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Conference description


Conference Programme

Plenar sessions
Paper sessions and abstracts
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Plenary sessions, speakers and abstracts

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UTOPIA-PROHIBITION or the other side of ”The End of History” – Another wishful thinking as an obstacle to being free

Göran Sommardal, Independent scholar, Stockholm

The problematique of utopia in connexion with the articulate need for a prohibition on political utopianism emanates from Marx’ and Engels’ criticism of idealistic ideas of socialism in Lasalle and other earlier labour unionists in general, and from Marx’ critical remarks on the Gotha program in particular. It would be quite feasible to consider these critical remarks as contributions not to Marxist theory itself but to a crude Communist doxa and above all to the conceptualisation of scientific socialism. Thus the notion of the scientificity of socialism followed from the theoretical discussions among the early founders and representatives of the socialist movement, and this discourse was soon to be inaugurated into a corpus of documents vouching for the scientificity of the subsequent political practice. In the case of capitalism, the somewhat hidden and unspoken of but still obvious notion of scientific capitalism provides us, in striking contradistinction to the case of scientific socialism, with its Witness to the Truth from its practical historical success. Founded in economic practice and maintained by political power, this reversed order of epistemology, to a large extent conceals—as usual, one may say—the theoretical consequences of such a discursive hegemony. This twisted context hampers and more or less prohibits, politically, the analysis of such a hegemonical influence upon scholarly and intellectual practice, and this makes it all the more necessary to investigate into the veritable utopia-prohibition entailed by the conceptual maelstrom engendered by the conception of the End of History and the Final Victory of historical capitalism, vigorously underpinned, of course, by the accompanying political practice.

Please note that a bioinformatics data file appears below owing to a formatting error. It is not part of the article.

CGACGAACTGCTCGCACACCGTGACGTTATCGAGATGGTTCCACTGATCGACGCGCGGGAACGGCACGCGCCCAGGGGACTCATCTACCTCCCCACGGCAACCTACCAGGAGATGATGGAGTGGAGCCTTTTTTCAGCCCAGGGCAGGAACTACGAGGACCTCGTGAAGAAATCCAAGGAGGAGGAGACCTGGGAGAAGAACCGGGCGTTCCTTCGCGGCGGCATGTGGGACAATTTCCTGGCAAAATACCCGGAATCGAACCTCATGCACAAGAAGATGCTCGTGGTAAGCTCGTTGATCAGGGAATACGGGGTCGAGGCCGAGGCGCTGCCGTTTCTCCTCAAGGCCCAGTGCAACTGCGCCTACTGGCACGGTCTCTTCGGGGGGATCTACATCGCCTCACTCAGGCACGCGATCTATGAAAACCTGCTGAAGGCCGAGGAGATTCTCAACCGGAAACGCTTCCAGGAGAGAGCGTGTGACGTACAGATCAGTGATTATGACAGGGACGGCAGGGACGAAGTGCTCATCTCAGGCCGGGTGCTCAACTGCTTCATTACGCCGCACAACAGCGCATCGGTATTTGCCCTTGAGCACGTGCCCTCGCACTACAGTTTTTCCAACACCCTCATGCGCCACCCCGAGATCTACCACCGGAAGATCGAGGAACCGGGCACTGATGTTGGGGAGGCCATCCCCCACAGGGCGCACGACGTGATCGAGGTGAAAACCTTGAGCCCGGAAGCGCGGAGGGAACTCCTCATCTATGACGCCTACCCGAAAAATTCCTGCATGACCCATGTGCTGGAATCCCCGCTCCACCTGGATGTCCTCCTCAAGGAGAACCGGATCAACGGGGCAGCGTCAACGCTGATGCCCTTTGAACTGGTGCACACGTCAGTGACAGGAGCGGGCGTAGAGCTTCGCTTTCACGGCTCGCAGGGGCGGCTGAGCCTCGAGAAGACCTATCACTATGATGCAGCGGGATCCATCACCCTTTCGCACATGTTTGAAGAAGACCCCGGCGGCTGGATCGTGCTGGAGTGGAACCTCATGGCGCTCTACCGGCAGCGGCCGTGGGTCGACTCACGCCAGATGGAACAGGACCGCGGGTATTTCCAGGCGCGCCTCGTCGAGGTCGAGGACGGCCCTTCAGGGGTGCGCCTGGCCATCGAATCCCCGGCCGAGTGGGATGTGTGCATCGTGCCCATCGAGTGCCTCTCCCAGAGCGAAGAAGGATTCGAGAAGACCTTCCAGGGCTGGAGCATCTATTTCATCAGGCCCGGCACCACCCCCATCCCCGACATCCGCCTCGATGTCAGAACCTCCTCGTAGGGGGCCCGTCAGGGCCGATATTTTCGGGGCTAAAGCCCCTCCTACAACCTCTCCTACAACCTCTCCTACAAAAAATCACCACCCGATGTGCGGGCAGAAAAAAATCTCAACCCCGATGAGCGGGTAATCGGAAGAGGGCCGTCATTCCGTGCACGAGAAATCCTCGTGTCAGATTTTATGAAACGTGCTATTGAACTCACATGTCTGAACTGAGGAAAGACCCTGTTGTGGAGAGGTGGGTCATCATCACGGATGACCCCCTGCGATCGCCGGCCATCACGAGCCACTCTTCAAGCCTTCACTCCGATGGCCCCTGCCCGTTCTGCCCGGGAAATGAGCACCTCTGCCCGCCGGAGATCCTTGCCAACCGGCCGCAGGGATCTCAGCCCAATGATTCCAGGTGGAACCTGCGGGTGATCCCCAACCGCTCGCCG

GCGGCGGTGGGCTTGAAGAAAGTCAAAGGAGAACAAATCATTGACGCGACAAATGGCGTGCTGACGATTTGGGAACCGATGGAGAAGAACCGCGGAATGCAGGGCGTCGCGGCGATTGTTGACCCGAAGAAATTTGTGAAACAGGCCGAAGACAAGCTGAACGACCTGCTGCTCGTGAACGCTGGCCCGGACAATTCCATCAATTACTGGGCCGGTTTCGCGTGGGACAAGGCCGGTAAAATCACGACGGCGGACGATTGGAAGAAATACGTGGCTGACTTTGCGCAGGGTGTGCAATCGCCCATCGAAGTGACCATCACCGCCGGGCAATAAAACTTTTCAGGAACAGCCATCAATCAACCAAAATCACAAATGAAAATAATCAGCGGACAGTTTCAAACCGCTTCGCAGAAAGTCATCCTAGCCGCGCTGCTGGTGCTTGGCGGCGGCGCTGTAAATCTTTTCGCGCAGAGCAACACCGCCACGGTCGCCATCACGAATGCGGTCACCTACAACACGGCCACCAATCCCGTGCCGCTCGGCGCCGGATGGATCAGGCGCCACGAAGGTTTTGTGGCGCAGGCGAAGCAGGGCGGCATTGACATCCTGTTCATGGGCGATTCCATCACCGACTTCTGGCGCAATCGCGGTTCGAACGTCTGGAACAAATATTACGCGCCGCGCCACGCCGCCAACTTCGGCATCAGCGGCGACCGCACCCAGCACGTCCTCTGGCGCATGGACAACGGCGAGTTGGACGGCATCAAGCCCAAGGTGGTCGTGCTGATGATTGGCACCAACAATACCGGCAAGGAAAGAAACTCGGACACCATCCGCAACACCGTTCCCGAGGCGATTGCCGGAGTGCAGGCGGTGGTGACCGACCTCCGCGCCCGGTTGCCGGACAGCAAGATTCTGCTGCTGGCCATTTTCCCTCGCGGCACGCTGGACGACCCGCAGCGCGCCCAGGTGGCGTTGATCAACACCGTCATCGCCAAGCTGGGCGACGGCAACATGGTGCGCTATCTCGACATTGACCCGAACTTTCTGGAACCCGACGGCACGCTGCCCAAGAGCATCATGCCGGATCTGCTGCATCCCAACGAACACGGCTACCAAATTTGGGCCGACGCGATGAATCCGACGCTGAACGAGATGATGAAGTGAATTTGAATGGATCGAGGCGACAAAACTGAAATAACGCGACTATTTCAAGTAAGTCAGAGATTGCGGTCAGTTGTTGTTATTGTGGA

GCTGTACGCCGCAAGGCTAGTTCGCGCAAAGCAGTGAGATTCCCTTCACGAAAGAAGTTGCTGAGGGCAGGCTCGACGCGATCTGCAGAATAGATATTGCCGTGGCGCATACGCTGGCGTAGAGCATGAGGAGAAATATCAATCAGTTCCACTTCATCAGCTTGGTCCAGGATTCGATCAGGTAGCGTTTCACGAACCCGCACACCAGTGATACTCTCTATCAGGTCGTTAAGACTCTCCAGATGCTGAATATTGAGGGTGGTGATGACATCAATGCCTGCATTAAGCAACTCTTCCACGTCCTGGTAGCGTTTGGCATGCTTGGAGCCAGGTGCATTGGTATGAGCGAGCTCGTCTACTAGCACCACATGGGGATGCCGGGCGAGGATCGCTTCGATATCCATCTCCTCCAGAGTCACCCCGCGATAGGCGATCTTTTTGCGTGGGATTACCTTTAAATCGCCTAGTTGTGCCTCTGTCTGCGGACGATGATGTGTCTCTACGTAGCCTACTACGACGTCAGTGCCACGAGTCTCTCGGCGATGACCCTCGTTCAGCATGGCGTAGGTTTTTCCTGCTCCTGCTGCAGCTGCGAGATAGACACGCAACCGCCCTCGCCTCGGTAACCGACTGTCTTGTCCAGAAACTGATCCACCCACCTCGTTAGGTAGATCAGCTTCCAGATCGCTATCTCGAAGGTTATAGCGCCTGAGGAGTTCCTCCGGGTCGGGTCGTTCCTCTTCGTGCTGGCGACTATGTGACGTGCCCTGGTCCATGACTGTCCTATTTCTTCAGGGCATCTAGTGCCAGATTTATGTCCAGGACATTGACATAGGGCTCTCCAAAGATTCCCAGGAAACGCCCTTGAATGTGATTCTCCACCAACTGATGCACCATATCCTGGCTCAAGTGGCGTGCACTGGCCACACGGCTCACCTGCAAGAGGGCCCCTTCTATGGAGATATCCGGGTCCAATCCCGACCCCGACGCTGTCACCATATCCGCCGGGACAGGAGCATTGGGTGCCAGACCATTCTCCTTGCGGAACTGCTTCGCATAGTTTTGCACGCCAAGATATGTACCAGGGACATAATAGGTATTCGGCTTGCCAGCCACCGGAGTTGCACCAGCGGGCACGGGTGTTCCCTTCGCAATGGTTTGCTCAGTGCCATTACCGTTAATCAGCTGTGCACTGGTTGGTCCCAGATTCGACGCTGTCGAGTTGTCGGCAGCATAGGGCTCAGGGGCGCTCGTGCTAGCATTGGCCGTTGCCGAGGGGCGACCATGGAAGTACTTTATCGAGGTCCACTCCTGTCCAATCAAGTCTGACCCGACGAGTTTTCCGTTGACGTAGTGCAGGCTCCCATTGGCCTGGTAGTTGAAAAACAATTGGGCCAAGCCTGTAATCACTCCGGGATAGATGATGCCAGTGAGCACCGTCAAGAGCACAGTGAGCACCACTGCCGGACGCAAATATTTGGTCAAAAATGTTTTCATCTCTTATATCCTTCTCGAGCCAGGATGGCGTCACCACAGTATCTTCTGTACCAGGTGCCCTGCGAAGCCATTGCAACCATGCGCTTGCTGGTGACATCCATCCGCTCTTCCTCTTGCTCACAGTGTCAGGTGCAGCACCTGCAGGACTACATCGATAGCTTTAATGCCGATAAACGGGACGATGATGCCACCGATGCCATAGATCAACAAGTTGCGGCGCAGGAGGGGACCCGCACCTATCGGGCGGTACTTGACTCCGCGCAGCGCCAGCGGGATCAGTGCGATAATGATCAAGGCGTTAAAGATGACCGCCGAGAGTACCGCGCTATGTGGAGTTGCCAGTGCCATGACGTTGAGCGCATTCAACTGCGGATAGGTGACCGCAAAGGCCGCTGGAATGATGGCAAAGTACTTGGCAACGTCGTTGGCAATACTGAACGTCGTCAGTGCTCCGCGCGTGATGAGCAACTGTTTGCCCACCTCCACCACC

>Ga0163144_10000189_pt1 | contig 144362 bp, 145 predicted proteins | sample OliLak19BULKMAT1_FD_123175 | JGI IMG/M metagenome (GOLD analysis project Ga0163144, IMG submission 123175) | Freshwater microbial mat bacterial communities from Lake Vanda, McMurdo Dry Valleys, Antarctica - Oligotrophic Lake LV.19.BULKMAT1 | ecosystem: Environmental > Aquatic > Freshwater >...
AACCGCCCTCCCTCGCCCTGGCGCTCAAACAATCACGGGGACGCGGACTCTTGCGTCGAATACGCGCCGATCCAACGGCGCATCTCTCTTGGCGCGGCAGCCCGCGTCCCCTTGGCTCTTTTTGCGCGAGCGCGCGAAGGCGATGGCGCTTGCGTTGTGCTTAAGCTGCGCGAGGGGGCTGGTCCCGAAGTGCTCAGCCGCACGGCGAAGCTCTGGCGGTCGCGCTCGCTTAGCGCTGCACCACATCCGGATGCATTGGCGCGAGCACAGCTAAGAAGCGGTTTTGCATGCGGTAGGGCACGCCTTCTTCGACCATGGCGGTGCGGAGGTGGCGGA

Are there real(ly) metaphors? On fundamental cultural codes